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Destination Gastronomy: A Galaxy Of Stars In Madrid

20th August 2015

If you equate Spanish cuisine simply with tapas or can picture Iberian gastronomy only in terms of Ferran Adria's El Bulli restaurant, it's time to book a ticket to Madrid and discover the real tastes and smells of Spain today.

The Spanish capital is a lively incubator of talented cooks. So lively in fact, that many have become culinary stars even before being blogged about! Lucky for us, the most recent Michelin guide dedicated to Spain and Portugal has gathered an intriguing list of names. At present, 21 Madrid restaurants have attained the legendary star representative of culinary excellence.

 Madrid has an embarrassment of good chefs. Picture: Getty Images

A Spanish Spectacle

Where to begin, if not for the most spectacular? Enter Diego Guerrero, chef of the restaurant DStage. Built and decorated to look like a theatre, his restaurant transforms diners into spectators and the chef and his kitchen are the acting troupe.

DStage does not have a menu but functions on the whims and inspirations of Chef Guerrero.  A 14-course meal is offered for 118 euros ($A177) or a smaller 10-course dinner for 88 euros ($A132).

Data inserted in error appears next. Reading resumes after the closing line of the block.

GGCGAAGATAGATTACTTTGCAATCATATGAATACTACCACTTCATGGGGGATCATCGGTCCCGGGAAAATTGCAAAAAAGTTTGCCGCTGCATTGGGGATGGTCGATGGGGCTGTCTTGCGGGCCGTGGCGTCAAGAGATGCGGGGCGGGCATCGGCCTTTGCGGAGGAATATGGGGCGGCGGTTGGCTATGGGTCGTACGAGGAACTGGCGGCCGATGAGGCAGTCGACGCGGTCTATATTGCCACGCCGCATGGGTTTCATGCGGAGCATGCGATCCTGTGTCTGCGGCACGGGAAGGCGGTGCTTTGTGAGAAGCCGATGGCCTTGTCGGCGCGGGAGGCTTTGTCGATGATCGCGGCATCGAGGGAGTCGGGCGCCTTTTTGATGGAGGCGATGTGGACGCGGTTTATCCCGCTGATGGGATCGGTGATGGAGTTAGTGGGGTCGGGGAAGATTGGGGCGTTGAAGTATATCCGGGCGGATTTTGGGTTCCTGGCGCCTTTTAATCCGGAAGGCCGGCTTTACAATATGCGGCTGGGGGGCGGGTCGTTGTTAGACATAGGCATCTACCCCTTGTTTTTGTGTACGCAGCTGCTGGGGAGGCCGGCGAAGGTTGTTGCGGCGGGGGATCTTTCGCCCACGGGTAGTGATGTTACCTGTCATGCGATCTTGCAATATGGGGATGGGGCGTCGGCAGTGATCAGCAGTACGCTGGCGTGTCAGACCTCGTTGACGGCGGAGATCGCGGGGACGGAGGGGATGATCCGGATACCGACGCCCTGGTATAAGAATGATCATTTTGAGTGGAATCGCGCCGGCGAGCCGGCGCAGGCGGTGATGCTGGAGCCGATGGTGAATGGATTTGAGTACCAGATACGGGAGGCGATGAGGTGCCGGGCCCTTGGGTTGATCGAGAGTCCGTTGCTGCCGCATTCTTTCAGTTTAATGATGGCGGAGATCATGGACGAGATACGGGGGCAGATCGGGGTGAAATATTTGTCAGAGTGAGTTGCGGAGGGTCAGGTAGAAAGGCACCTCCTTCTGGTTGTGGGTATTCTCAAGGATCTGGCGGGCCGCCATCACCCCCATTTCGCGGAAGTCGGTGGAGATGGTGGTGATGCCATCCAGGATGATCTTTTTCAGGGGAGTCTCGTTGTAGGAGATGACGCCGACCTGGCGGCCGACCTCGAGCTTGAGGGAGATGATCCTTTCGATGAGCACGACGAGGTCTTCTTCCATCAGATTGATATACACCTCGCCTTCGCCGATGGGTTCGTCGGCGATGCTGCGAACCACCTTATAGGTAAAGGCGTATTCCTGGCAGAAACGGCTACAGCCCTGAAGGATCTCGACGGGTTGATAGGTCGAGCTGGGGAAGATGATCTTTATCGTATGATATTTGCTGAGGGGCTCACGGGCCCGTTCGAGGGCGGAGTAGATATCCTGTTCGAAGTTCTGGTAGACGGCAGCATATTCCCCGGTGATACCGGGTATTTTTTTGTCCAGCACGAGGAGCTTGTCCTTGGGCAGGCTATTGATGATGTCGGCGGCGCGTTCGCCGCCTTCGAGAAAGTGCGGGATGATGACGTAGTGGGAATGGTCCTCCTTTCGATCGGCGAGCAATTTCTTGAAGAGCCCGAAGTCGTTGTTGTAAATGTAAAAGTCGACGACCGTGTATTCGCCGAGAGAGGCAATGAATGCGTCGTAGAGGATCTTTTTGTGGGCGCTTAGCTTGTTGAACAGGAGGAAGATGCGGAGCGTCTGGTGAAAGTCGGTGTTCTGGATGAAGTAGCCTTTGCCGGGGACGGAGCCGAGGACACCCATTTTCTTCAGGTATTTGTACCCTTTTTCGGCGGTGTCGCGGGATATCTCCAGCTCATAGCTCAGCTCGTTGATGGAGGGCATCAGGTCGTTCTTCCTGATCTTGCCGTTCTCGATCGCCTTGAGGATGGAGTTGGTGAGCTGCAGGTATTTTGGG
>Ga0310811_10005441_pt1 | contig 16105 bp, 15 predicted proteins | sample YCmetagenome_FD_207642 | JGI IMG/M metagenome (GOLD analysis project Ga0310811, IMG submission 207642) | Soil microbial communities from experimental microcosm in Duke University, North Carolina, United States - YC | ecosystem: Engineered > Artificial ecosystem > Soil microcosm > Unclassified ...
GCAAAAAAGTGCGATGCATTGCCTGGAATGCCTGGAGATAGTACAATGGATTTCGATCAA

Clients will be instantly put at ease by Guerrero as they enjoy a feast for the eyes, ears and the taste-buds. Guerrero and his kitchen also have fun, creating trompe-l'oeil-style dishes that look to be one food and are revealed as another once tasted.

Among his signature dishes is ravioli, which he prepares with a whole yolk and a slice of chorizo hidden between a slice of bread.


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Between Authenticity & Modernity

The Michelin star investigators also fell sway to young chef Javier Aranda's magical cuisine. La Cabra is the 28-year-old's own restaurant.

Considered a master of fusion cuisine, Aranda's cooking style is much more controlled, as ingredients are mixed and matched using tweezers. His artistic abilities in the kitchen gave him the reputation of being an up-and-coming star when he worked in the restaurant Pinera in 2012.

His dishes resemble edible artworks with surprising associations. For example, combining the crispy skin of salmon with eel or Iberian ham mixed with cauliflower and white chocolate.

 The hills of San Lorenzo del Escorial surrounding the capital. Picture: Getty Images

What makes these new Spanish chefs so remarkable is their ability to modernise traditional dishes and ingredients while working essentially with local products. Many of today's best chefs in the country live by these principles, such as Luis Moreno and Daniel Ochoa from the restaurant Montia on the surrounding hills of the capital in San Lorenzo del Escorial.

All ingredients and produce used are grown or found locally in Sierra de Guadarrama. Foodies also enjoy a selection of the best organic and natural wines that the area has to offer.


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Copyright AFP Relaxnews, 2015.

This article was from AFP Relax News and was legally licensed through the NewsCred publisher network.